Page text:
We think we have found a number of different ways to do it, but this Phase 2 Lunar/Mars architecture approach utilizing Propellant Depot's and commercial delivery services is a key component of our plans because it then free's up 50% of our Jupiter launch capacity for launching more spacecraft & missions.

        Quote from: gladiator1332

           Heavy lift is the one area that EELV loses, as some of the growth options get rather complex. Direct can be their out. It also solves their workforce issue as Direct will keep the Shuttle guys.
           It almost seems Direct and EELV are the perfect match. Direct gets criticism for being overkill for ISS. EELV fixes that.

        Actually, I would suggest that Advanced EELV concepts could even compete in the Heavy Lift market.

        The real place where the Advanced EELV's can not compete is in the Shuttle workforce retention arena -- and that is THE #1 MOST CRITICAL subject which one must address if you ever want the funding from Congress for any plan.

        You must have a plan to save jobs if you ever want Congressional support in the form of $$$.   And that is something the EELV's have never attempted to do.

        Ross.

        "Seeing our planet as a whole, enables one to see our planet as a whole" - Tad Daley

        by Bill White on Wed May 06, 2009 at 12:30:52 PM PDT

        [ Parent ]

        •  Propellant depots! (3+ / 0-)
          Recommended by:
          Joffan, Vladislaw, antooo

          It appears Direct 3.0 shall expressly include propellant depots!

          "Seeing our planet as a whole, enables one to see our planet as a whole" - Tad Daley

          by Bill White on Wed May 06, 2009 at 12:32:10 PM PDT

          [ Parent ]

          •  Question on the EELV (3+ / 0-)
            Recommended by:
            Bill White, Joffan, Vladislaw

            why the preference of Delta IV over Atlas V or Falcon 9, or Tarurs 2?

            •  AFAIK -- Team Direct wants NASA to human rate DIV (2+ / 0-)
              Recommended by:
              Joffan, Vladislaw

              for a full size Orion and for Atlas V to start carrying a less capable LEO crew taxi in coordination with Bigelow and other private efforts.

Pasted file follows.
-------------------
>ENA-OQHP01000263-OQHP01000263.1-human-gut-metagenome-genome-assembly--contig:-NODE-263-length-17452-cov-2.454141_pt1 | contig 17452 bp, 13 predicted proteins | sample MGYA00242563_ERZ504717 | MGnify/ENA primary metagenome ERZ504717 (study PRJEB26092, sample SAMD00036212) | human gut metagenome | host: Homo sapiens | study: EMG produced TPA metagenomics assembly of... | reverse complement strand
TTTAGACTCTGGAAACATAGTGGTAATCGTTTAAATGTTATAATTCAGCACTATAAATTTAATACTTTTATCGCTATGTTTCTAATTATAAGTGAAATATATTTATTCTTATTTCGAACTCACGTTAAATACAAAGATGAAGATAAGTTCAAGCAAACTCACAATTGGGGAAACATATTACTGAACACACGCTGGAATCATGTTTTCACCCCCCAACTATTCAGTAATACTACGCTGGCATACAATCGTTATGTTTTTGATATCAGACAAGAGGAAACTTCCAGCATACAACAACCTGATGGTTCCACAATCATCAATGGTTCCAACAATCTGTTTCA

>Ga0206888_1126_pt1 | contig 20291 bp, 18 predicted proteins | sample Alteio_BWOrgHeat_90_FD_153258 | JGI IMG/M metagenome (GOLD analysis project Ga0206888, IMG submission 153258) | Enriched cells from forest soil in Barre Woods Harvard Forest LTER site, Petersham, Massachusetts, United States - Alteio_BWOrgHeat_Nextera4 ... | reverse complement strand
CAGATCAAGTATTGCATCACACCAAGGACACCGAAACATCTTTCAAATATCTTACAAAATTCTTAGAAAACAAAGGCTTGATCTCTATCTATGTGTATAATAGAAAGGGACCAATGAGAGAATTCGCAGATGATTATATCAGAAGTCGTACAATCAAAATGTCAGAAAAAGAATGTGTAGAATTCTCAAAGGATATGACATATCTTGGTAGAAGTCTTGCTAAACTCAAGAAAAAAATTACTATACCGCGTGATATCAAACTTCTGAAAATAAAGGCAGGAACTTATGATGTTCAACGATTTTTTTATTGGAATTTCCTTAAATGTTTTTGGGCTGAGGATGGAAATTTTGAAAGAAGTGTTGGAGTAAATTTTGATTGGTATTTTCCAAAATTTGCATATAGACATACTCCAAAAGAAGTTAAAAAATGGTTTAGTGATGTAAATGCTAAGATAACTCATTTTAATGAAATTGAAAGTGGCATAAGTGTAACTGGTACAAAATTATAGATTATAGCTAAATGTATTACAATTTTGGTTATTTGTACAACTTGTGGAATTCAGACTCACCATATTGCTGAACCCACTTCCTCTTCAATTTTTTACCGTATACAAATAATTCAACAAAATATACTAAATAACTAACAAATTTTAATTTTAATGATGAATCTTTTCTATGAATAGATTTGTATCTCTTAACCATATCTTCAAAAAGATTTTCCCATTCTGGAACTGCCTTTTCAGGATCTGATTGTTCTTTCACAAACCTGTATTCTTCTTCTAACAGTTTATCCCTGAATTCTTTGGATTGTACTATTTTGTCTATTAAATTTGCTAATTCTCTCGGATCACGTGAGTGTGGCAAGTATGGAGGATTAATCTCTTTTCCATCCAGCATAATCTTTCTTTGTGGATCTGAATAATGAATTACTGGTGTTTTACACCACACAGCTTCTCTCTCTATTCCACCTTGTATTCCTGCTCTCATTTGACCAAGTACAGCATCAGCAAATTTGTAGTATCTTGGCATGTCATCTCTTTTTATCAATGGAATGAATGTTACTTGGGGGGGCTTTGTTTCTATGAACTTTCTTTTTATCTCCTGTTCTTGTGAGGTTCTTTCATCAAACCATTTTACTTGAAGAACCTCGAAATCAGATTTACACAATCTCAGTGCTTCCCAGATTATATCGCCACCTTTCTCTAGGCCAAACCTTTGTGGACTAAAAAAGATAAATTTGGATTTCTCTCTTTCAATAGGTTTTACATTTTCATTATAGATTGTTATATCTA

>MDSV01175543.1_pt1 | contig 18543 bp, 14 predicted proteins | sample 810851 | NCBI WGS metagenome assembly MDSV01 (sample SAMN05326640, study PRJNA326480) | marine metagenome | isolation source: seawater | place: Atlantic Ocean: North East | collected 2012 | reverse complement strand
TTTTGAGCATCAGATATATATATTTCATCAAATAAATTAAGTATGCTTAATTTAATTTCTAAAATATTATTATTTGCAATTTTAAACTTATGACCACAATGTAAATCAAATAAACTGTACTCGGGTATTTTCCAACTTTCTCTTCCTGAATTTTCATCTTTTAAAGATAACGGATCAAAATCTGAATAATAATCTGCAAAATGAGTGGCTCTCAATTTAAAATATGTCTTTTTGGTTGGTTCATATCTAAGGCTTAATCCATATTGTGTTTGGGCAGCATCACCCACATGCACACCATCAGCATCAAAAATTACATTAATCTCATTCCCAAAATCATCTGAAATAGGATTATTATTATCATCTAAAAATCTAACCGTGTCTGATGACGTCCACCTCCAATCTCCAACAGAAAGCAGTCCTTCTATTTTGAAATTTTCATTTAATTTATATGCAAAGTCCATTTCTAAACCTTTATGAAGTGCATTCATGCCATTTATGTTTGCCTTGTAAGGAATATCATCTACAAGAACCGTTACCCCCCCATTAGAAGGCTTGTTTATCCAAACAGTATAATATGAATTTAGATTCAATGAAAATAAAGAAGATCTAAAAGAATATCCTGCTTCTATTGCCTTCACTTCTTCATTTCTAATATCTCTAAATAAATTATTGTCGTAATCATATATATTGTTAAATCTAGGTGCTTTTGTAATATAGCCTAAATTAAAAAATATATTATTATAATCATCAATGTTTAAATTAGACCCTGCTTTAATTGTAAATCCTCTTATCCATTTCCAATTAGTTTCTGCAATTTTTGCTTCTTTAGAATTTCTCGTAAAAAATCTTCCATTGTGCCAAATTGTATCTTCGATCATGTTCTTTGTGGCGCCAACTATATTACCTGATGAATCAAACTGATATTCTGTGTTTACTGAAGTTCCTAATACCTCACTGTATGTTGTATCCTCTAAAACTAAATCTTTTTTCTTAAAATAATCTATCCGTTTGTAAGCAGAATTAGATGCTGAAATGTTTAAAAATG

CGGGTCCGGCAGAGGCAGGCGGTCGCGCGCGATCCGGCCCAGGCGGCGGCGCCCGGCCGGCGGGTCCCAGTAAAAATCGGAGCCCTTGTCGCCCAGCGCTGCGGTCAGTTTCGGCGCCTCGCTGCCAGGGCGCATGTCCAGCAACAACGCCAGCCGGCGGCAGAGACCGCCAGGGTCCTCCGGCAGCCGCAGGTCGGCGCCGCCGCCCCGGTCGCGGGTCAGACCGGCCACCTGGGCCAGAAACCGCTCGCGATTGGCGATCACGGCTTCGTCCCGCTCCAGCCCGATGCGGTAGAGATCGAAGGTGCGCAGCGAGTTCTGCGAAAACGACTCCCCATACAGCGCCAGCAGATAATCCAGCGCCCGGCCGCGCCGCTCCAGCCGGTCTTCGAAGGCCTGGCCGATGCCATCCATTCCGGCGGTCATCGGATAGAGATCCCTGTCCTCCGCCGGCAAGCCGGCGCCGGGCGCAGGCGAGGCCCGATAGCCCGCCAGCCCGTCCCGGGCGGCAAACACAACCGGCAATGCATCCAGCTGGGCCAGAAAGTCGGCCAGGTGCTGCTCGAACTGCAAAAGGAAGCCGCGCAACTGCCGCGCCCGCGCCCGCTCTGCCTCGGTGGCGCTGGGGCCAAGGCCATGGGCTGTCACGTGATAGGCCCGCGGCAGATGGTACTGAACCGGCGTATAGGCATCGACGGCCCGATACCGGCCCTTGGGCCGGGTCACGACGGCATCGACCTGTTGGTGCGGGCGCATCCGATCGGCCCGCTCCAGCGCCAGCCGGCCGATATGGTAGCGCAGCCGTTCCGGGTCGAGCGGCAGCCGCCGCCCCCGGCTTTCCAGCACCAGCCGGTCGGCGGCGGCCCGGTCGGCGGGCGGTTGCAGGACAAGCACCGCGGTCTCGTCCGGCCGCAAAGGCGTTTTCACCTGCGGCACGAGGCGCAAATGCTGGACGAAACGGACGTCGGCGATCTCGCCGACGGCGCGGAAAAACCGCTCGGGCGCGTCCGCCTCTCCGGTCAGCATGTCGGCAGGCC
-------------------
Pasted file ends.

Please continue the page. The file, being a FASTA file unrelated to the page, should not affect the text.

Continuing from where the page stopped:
In the end, they want all of the following human-rated:

              Falcon & Dragon

              Atlas V and some big Gemini variant (smaller and lighter than Orion)

              DIV for Orion to ISS

              J130 for Orion

              J246 for Orion and big cargo

              Ariane V gets a role, also.

              Apparently, the thought is DIVH would be too expensive for anyone except NASA while Atlas V could get its costs low enough to attract commercial users.

              "Seeing our planet as a whole, enables one to see our planet as a whole" - Tad Daley

              by Bill White on Wed May 06, 2009 at 02:31:26 PM PDT

              [ Parent ]

            •  Also, Atlas V and Taurus 2 are Russian derived (2+ / 0-)
              Recommended by:
              Joffan, Vladislaw

              wonderful for private sector work or a COTS contract but maybe not as a primary launcher for Orion.

              Also, Taurus (IIRC) uses left over Russian engines and while there are many, the supply is not infinite.

              Per the DIRECT folks I follow, Falcon 9 is to receive a COTS-D contract and maybe the Taurus/Zenit or even Atlas V could enter that competition.

              "Seeing our planet as a whole, enables one to see our planet as a whole" - Tad Daley

              by Bill White on Wed May 06, 2009 at 02:34:21 PM PDT